March 12, 1998A review of Descartes' Error by Antonio Damasio, as for New Scientist . Submitted as coursework for Advanced Technical Communication.
It is plain common sense to assume that too much emotion causes us to make flawed decisions. To make a sensible decision we must dispassionately weigh the evidence. Neurologist Antonio Damasio treats patients with specific forms of brain injury. He has come to a surprising conclusion: that a reduced level of emotion is just as damaging to rational thought as heightened emotion. Therefore, emotion is as important as logic in making decisions and underpins our thought processes.
Damasio and his neuroscientist wife, Hanna Damasio, have performed detailed examinations of patients with damage to the prefrontal cortex. Descartes' Error provides a fascinating insight into these cases from Phineas Gage, the most famous neurological case in history, to `Elliot', a recent patient.
Elliot was a reasonable, successful businessman until he began to suffer from crippling headaches. A brain tumour was diagnosed, located in the ventro-medial portion of the prefrontal cortex, just above the eye sockets. The tumour was successfully removed, but the tissue it had been pressing against was damaged and also had to be removed. At this point, Elliot's life began to unravel even though he was apparently cured. He was unable to hold down a job - he would become engrossed in reading a letter to such an extent that it would take all day.
The strange thing about Elliot was that he appeared to be so undamaged. He continued to have an above average IQ, and in tests he was quite able to predict what would happen next in a given scenario. In the laboratory, he could correctly predict when a situation would come out badly; the very same situations which he handled so disastrously in his own life. Elliot's neurological deficit was so well concealed that Damasio began treating him only after a number of courses of counselling and psychological treatments had failed.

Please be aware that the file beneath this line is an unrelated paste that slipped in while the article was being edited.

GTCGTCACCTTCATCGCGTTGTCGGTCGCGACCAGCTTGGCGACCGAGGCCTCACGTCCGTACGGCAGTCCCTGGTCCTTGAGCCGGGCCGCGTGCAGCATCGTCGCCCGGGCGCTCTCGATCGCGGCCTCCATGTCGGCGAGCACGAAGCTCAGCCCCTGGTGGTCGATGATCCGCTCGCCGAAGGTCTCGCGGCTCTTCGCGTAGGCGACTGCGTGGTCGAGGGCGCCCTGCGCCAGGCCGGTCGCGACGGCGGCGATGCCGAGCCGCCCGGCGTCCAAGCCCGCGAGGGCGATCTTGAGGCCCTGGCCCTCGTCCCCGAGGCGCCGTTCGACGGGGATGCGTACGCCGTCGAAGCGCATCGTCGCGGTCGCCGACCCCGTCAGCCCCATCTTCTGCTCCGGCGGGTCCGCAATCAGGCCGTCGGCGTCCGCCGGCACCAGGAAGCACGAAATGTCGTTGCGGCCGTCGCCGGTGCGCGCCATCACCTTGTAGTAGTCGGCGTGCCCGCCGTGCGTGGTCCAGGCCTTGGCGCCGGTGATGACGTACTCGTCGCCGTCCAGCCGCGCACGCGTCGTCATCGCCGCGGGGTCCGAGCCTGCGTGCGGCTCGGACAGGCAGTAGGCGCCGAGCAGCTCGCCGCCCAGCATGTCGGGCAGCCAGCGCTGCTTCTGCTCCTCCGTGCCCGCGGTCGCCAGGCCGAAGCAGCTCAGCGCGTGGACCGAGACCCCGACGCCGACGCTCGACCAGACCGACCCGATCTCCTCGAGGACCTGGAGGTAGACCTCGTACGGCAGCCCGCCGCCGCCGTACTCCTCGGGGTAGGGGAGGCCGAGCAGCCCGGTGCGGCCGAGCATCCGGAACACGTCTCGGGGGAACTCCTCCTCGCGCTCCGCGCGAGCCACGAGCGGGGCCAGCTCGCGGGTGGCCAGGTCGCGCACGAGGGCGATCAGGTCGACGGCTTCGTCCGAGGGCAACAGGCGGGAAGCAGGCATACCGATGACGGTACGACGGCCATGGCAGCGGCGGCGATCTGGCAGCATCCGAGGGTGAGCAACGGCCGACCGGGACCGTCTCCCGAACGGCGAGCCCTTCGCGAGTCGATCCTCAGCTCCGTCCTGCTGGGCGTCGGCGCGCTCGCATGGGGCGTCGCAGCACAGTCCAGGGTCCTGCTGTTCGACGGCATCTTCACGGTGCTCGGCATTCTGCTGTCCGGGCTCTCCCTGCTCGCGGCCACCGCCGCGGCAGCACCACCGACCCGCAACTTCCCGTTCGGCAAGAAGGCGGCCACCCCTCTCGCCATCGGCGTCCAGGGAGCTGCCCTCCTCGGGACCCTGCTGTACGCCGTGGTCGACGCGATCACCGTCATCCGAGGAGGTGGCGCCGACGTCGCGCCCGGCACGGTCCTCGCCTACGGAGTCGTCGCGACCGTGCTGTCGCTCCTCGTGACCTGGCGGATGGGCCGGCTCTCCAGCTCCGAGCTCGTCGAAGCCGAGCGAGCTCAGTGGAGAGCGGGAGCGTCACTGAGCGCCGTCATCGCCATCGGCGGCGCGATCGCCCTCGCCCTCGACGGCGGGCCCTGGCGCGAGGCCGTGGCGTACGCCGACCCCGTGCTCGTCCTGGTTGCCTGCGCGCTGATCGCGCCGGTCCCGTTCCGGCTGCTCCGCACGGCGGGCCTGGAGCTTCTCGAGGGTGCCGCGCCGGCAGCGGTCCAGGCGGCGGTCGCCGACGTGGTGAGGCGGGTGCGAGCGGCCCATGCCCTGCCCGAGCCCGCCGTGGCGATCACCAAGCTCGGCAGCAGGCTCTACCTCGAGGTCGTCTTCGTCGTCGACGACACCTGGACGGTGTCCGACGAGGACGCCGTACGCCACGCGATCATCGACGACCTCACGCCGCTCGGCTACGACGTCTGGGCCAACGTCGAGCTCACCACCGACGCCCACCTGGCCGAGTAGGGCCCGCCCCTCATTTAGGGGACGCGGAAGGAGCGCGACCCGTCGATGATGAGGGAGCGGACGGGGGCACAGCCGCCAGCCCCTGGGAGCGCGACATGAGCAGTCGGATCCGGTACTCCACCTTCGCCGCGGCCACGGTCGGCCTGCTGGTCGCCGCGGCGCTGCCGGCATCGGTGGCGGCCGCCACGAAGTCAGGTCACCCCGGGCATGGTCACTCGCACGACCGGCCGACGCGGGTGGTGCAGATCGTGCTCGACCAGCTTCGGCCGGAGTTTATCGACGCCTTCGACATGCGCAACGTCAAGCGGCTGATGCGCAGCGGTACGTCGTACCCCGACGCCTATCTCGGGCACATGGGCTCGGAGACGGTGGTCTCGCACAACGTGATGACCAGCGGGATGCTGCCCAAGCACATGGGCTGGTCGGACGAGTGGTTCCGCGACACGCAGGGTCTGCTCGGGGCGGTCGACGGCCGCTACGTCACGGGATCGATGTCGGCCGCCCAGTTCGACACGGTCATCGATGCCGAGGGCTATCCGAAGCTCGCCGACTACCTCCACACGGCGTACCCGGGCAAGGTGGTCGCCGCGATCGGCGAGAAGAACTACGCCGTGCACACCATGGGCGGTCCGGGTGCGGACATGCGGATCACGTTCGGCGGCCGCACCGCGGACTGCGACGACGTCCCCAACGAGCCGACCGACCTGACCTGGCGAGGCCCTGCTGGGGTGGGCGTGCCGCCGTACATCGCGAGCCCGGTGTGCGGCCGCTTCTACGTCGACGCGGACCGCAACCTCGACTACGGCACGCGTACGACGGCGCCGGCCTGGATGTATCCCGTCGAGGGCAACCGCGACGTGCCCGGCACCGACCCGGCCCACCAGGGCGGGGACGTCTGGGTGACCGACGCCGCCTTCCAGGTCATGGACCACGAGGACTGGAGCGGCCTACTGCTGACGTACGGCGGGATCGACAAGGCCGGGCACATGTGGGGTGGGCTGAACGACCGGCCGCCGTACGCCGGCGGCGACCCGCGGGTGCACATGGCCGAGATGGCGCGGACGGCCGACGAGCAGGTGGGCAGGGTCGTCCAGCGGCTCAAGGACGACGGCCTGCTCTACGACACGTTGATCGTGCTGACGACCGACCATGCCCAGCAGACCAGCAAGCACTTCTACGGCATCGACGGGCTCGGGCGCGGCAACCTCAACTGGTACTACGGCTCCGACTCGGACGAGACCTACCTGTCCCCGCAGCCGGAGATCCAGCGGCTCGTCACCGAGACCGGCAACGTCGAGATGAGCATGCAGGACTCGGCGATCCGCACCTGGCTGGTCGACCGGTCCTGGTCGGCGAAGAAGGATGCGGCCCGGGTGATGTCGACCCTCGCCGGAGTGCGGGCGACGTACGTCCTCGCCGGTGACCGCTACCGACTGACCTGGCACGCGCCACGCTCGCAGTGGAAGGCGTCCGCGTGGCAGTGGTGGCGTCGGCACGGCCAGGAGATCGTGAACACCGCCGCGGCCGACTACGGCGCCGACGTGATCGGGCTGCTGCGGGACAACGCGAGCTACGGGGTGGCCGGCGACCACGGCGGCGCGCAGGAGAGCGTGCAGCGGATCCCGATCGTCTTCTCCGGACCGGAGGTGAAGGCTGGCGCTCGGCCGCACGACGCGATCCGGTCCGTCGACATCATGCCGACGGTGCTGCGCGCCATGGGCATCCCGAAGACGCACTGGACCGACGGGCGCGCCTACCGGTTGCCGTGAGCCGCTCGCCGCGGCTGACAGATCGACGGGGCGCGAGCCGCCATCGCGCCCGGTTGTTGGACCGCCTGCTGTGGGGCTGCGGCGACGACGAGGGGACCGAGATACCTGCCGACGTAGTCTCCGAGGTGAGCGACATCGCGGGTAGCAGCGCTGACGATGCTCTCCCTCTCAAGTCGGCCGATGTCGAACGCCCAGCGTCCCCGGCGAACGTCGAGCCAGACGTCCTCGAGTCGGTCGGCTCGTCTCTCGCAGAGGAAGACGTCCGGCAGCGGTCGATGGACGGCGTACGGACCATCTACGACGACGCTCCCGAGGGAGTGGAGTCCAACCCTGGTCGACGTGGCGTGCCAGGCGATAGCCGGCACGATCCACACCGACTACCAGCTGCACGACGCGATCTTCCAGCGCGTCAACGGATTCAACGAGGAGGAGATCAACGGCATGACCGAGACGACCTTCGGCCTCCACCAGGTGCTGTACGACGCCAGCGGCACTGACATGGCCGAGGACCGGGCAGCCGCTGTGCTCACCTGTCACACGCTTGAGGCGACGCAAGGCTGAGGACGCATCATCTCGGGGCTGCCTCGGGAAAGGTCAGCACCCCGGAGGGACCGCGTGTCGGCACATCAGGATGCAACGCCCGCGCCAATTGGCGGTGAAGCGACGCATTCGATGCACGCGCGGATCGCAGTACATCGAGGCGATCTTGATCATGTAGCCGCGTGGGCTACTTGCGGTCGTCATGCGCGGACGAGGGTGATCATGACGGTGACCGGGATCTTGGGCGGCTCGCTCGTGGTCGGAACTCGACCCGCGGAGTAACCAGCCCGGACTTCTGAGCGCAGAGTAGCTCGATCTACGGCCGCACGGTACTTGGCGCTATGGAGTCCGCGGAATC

The Somatic Marker hypothesis
Elliot's case illustrates what Damasio calls the somatic marker hypothesis. The hypothesis states that the ventro-medial prefrontal cortex is important for integrating emotional responses with higher logical thought. Abstract thought is a property of the cerebral cortex, the most recently-evolved part of the brain. Emotions derive from subcortical structures that are similar in all mammals and reptiles. Fear, rage and sexual desire drive the animal (or human) through these ancient circuits to perform the basic behaviours necessary for survival.
Our ability to predict the future derives from abstract thought processes, but to choose between alternatives requires that each choice be assigned a value. Damasio believes that the value comes from associating each alternative with an emotional state. We perceive the alternatives as states in the body that they would produce: hence the name somatic marker. An extreme example of this is the `butterflies-in-the-tummy' feeling caused by an impending deadline, but Damasio suggests that the same process applies to all decision-making processes. The somatic marker--the body's response to the alternative--provides a bias to the decision. We then make the decision based on the outcome that seems to generate the most favourable emotions.
There is a range of psychological tests designed to highlight the deficits in thought caused by neurological disease. Elliot was able to pass all of these tests with normal or above normal scores. For example, in one test the subject is asked how he could prevent his wife becoming angry after he broke her favourite vase. After each suggestion, the subject is prompted with ``What else could he do?'' In this test, Elliot was able to provide a normal number of suggestions, with valid justifications. But at the end of the experiment he wailed ``And after all this, I still wouldn't know what to do!''